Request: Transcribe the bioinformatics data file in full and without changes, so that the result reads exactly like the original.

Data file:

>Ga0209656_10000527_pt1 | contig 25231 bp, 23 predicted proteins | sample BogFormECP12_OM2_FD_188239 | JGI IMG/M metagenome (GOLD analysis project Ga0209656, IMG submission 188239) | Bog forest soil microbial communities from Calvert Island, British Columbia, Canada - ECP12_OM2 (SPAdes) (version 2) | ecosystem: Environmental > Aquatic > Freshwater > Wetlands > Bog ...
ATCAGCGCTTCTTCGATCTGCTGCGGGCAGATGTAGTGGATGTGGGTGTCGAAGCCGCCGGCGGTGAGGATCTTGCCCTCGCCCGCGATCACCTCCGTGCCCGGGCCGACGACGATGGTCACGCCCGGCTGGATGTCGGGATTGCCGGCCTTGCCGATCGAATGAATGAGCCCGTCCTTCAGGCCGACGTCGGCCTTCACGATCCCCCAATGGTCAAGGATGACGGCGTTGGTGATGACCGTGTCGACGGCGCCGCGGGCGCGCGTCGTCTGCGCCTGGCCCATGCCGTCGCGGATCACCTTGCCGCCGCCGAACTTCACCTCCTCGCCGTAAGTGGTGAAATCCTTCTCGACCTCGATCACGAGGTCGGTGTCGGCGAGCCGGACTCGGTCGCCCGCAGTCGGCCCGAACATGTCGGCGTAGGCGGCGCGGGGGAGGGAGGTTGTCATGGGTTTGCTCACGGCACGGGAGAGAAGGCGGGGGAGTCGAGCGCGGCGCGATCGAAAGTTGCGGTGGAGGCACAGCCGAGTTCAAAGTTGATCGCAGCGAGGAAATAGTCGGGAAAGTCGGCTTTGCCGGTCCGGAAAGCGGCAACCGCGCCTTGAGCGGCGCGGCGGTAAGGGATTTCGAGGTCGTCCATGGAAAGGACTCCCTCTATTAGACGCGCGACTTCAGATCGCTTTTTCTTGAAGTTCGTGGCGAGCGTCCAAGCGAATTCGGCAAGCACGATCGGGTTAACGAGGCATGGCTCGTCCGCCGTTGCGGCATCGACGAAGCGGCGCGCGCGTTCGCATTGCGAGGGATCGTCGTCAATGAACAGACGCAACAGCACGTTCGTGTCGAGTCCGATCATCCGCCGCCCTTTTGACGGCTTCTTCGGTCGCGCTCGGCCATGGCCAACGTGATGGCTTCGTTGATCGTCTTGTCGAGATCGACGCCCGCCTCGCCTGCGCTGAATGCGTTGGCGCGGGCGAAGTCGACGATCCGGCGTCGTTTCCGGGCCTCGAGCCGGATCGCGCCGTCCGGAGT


>Ga0209656_10000527_pt1 | contig 25231 bp, 23 predicted proteins | sample BogFormECP12_OM2_FD_188239 | JGI IMG/M metagenome (GOLD analysis project Ga0209656, IMG submission 188239) | Bog forest soil microbial communities from Calvert Island, British Columbia, Canada - ECP12_OM2 (SPAdes) (version 2) | ecosystem: Environmental > Aquatic > Freshwater > Wetlands > Bog ...
ATCAGCGCTTCTTCGATCTGCTGCGGGCAGATGTAGTGGATGTGGGTGTCGAAGCCGCCGGCGGTGAGGATCTTGCCCTCGCCCGCGATCACCTCCGTGCCCGGGCCGACGACGATGGTCACGCCCGGCTGGATGTCGGGATTGCCGGCCTTGCCGATCGAATGAATGAGCCCGTCCTTCAGGCCGACGTCGGCCTTCACGATCCCCCAATGGTCAAGGATGACGGCGTTGGTGATGACCGTGTCGACGGCGCCGCGGGCGCGCGTCGTCTGCGCCTGGCCCATGCCGTCGCGGATCACCTTGCCGCCGCCGAACTTCACCTCCTCGCCGTAAGTGGTGAAATCCTTCTCGACCTCGATCACGAGGTCGGTGTCGGCGAGCCGGACTCGGTCGCCCGCAGTCGGCCCGAACATGTCGGCGTAGGCGGCGCGGGGGAGGGAGGTTGTCATGGGTTTGCTCACGGCACGGGAGAGAAGGCGGGGGAGTCGAGCGCGGCGCGATCGAAAGTTGCGGTGGAGGCACAGCCGAGTTCAAAGTTGATCGCAGCGAGGAAATAGTCGGGAAAGTCGGCTTTGCCGGTCCGGAAAGCGGCAACCGCGCCTTGAGCGGCGCGGCGGTAAGGGATTTCGAGGTCGTCCATGGAAAGGACTCCCTCTATTAGACGCGCGACTTCAGATCGCTTTTTCTTGAAGTTCGTGGCGAGCGTCCAAGCGAATTCGGCAAGCACGATCGGGTTAACGAGGCATGGCTCGTCCGCCGTTGCGGCATCGACGAAGCGGCGCGCGCGTTCGCATTGCGAGGGATCGTCGTCAATGAACAGACGCAACAGCACGTTCGTGTCGAGTCCGATCATCCGCCGCCCTTTTGACGGCTTCTTCGGTCGCGCTCGGCCATGGCCAACGTGATGGCTTCGTTGATCGTCTTGTCGAGATCGACGCCCGCCTCGCCTGCGCTGAATGCGTTGGCGCGGGCGAAGTCGACGATCCGGCGTCGTTTCCGGGCCTCGAGCCGGATCGCGCCGTCCGGAGT